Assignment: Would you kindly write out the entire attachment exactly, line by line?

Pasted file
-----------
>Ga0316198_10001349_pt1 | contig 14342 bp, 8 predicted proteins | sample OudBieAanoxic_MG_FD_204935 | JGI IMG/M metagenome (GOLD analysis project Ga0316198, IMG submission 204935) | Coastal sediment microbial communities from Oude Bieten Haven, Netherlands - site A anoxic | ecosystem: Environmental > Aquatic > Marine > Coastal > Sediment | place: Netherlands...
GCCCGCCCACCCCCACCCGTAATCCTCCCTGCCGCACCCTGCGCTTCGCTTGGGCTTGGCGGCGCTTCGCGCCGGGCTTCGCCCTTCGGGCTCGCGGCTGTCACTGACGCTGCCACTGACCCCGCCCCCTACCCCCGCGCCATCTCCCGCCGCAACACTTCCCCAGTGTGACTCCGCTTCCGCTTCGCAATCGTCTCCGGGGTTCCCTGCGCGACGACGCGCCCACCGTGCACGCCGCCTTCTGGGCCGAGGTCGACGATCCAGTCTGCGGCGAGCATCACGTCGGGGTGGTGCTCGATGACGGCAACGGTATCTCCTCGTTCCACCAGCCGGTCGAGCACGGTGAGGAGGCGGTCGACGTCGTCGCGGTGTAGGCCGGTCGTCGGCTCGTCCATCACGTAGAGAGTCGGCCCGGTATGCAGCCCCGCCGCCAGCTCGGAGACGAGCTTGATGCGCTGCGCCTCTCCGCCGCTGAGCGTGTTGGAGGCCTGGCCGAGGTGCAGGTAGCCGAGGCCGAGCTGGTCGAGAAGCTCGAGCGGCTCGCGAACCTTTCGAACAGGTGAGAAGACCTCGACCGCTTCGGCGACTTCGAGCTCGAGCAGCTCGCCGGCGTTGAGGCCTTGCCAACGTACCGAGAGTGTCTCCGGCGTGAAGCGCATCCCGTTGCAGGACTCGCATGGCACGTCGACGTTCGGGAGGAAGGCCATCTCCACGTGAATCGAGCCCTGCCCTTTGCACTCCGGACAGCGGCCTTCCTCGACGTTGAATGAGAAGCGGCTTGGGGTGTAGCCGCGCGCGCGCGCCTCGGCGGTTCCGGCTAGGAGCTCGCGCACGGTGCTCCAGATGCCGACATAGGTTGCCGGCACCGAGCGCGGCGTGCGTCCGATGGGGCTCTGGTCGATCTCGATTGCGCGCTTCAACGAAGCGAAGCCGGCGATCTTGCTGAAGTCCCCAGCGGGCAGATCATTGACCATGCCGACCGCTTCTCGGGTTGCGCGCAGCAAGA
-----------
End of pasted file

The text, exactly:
>Ga0316198_10001349_pt1 | contig 14342 bp, 8 predicted proteins | sample OudBieAanoxic_MG_FD_204935 | JGI IMG/M metagenome (GOLD analysis project Ga0316198, IMG submission 204935) | Coastal sediment microbial communities from Oude Bieten Haven, Netherlands - site A anoxic | ecosystem: Environmental > Aquatic > Marine > Coastal > Sediment | place: Netherlands...
GCCCGCCCACCCCCACCCGTAATCCTCCCTGCCGCACCCTGCGCTTCGCTTGGGCTTGGCGGCGCTTCGCGCCGGGCTTCGCCCTTCGGGCTCGCGGCTGTCACTGACGCTGCCACTGACCCCGCCCCCTACCCCCGCGCCATCTCCCGCCGCAACACTTCCCCAGTGTGACTCCGCTTCCGCTTCGCAATCGTCTCCGGGGTTCCCTGCGCGACGACGCGCCCACCGTGCACGCCGCCTTCTGGGCCGAGGTCGACGATCCAGTCTGCGGCGAGCATCACGTCGGGGTGGTGCTCGATGACGGCAACGGTATCTCCTCGTTCCACCAGCCGGTCGAGCACGGTGAGGAGGCGGTCGACGTCGTCGCGGTGTAGGCCGGTCGTCGGCTCGTCCATCACGTAGAGAGTCGGCCCGGTATGCAGCCCCGCCGCCAGCTCGGAGACGAGCTTGATGCGCTGCGCCTCTCCGCCGCTGAGCGTGTTGGAGGCCTGGCCGAGGTGCAGGTAGCCGAGGCCGAGCTGGTCGAGAAGCTCGAGCGGCTCGCGAACCTTTCGAACAGGTGAGAAGACCTCGACCGCTTCGGCGACTTCGAGCTCGAGCAGCTCGCCGGCGTTGAGGCCTTGCCAACGTACCGAGAGTGTCTCCGGCGTGAAGCGCATCCCGTTGCAGGACTCGCATGGCACGTCGACGTTCGGGAGGAAGGCCATCTCCACGTGAATCGAGCCCTGCCCTTTGCACTCCGGACAGCGGCCTTCCTCGACGTTGAATGAGAAGCGGCTTGGGGTGTAGCCGCGCGCGCGCGCCTCGGCGGTTCCGGCTAGGAGCTCGCGCACGGTGCTCCAGATGCCGACATAGGTTGCCGGCACCGAGCGCGGCGTGCGTCCGATGGGGCTCTGGTCGATCTCGATTGCGCGCTTCAACGAAGCGAAGCCGGCGATCTTGCTGAAGTCCCCAGCGGGCAGATCATTGACCATGCCGACCGCTTCTCGGGTTGCGCGCAGCAAGA